I think it all means the permit fees are not high enough to fund a building department that can do an adequate job. I bet they decided it was safer legally to stop issuing permits than to issue them and expose the city to liability because the inspectors didn't have enough time/money to really "inspect" the job.
Re: Qualified#66770 06/19/0609:36 AM06/19/0609:36 AM
if the home owner is getting the permit then there is no way to know if the work is being done by someone qualified. IMHO only the licensed tradesman, should be able to sign out a permit. I hope the money they aren't spending on a building department is being spent on the fire department, or at least to lower taxes to offset the higher insurance premiums. Alan--
Alan-- If it was easy, anyone could do it.
Re: Qualified#66771 06/19/0609:58 AM06/19/0609:58 AM
I'm with gfretwell on this - I know that out here in CA, since our Governator decided to start keeping the city & county portion state sales tax revenues to help balance the state budget, all the local cities (& counties) are running budget deficits and eating thru whatever reserves they may have had. They simply must cut spending by cutting services and staff.
Is that the right place to cut? No, but each city makes their own determination as to what's most important. One thing I learned a couple of years ago is that in order to even be a city in the first place, you have to demonstrate certain capabilities, like being able to provide police services, etc. I don't know the specifics, and maybe the Building Department side of Public Safety isn't an issue. Something to look into tho . . .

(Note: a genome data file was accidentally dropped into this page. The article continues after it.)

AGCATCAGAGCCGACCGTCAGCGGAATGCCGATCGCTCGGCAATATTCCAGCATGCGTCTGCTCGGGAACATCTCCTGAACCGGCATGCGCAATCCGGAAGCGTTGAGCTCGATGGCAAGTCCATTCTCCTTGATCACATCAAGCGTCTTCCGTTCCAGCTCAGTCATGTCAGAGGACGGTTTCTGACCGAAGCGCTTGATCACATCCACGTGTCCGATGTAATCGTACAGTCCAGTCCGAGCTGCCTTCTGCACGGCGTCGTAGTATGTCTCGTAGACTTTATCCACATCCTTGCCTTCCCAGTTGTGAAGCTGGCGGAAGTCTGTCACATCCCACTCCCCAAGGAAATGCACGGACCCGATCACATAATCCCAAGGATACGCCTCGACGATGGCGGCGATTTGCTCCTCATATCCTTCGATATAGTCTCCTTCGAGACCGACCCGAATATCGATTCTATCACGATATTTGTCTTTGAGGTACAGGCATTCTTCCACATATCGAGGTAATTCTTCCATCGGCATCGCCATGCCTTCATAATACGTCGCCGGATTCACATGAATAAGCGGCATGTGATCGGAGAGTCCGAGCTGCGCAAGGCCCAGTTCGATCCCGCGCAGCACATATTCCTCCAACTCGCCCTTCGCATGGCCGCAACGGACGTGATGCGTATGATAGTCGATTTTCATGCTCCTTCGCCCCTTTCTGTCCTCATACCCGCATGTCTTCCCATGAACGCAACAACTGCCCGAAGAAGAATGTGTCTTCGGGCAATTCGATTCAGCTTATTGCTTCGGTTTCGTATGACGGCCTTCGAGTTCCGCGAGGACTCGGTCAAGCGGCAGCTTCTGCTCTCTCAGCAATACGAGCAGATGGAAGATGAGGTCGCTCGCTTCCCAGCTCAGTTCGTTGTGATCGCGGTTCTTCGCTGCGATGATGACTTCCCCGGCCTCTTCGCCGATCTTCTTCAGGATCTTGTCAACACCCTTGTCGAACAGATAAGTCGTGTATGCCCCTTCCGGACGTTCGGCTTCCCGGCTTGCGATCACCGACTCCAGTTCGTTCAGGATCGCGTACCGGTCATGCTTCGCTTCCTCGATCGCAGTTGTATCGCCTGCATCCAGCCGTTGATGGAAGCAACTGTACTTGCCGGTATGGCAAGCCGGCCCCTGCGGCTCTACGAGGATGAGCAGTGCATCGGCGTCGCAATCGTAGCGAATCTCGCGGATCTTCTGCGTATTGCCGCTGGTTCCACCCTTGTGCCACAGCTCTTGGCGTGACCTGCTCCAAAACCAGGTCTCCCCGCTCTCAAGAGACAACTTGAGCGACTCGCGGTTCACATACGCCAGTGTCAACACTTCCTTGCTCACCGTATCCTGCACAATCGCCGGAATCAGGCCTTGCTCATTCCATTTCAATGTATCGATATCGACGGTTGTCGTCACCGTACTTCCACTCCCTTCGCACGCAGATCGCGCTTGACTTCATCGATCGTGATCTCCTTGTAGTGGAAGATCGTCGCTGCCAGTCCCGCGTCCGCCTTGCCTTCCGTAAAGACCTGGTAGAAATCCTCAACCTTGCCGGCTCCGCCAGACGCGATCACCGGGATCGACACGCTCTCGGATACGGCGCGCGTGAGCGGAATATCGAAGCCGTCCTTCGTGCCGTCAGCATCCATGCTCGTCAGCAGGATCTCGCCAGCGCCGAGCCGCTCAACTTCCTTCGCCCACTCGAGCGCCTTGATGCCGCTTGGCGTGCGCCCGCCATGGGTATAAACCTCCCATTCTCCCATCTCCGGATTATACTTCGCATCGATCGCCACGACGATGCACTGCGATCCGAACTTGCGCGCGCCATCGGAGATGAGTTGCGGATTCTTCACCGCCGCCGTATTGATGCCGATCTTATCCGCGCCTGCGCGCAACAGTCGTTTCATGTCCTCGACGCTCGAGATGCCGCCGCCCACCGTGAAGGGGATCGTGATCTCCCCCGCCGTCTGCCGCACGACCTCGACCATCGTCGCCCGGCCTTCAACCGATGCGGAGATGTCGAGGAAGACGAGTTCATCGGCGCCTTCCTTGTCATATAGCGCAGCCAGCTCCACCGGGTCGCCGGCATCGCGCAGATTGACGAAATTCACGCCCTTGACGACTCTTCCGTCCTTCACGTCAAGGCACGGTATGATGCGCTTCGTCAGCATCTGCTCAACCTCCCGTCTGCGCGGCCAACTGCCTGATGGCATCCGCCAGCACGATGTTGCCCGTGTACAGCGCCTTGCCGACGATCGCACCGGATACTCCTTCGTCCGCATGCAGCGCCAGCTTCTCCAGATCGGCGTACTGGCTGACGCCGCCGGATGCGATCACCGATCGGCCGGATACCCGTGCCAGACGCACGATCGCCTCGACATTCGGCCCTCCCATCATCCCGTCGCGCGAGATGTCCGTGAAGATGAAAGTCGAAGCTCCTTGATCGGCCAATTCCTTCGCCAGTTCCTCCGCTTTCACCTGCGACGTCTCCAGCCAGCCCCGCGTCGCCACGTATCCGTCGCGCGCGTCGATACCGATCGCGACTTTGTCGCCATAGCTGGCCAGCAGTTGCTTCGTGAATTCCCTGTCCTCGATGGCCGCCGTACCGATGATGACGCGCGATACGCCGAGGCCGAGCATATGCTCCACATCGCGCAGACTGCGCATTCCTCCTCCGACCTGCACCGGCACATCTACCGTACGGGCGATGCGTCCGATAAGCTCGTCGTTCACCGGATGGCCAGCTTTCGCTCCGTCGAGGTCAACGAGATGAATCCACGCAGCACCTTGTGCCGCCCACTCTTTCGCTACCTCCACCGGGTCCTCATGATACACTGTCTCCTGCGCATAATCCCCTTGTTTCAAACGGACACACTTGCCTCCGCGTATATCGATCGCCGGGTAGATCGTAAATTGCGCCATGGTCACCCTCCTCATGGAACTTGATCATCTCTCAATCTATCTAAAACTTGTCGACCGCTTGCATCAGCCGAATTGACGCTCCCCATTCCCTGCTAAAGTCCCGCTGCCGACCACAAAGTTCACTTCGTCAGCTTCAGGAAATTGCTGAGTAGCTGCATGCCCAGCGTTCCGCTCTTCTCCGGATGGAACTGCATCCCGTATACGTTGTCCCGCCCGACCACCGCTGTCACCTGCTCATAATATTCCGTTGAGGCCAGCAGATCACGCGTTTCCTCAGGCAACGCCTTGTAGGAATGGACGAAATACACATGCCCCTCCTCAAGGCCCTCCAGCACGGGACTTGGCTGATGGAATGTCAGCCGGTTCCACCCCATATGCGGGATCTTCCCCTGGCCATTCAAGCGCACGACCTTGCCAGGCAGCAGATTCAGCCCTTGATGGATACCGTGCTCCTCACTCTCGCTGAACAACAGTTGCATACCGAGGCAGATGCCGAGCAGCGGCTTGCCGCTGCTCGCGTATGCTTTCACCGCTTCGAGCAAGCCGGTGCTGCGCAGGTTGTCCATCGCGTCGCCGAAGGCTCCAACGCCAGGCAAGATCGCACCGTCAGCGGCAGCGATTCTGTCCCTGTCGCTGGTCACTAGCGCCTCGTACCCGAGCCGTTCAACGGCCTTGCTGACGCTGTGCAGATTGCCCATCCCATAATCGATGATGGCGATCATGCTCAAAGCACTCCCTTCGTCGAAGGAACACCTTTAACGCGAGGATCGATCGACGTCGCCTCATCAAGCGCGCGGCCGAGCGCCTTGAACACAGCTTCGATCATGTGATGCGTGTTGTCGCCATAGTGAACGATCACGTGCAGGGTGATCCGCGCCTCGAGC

Anyone have more specifics on basic city qualifications? I would think that maybe there are legal means for the local citizens to force the city to provide Bldg Dept services.
There are 10 types of people. Those who know binary, and those who don't.
I /know/ I'm going to be slammed a few times for this, but I have a question in relation to being qualified. Recently I did work for a friend of mine who has his homeowner's license. Personally, I have no license for electric work (I'm on the forum for telecom, but have a slight obsession with wiring). Even though my every step was double-checked by him (the friend), is it still bad if I do the work (the final inspection passed, btw)? (I only did the work since he didn't have much time)
The rule in Florida is the homeowner can pull the permit but he can't hire anyone do do any of the work without listing them as a sub on the permit (license number etc). They can't hire unlicensed people. If he does all the work himself it is OK.
Hiring someone as a "hands off" consultant is probably legal but I have never heard it done. The H.O. wouldn't want to pay a decent price anyway.
Technically, I wasn't hired in the strictest sense of the word. I was recommended to help the HO on his new shop. My experience comes from a lot of work in theatre (stage electrician), and reading Code books (NEC, IRC). Also, the only work I did was boxes, rec., fixtures, and cable-- the HO did all the panel work and final trim. As for pay, it was never discussed and although I assumed I was working for free they did end up handing me a check.
Edit- Please know that since I am entering telecom, I do not plan to pursue further electric work until licensed.
[This message has been edited by trobb (edited 06-19-2006).]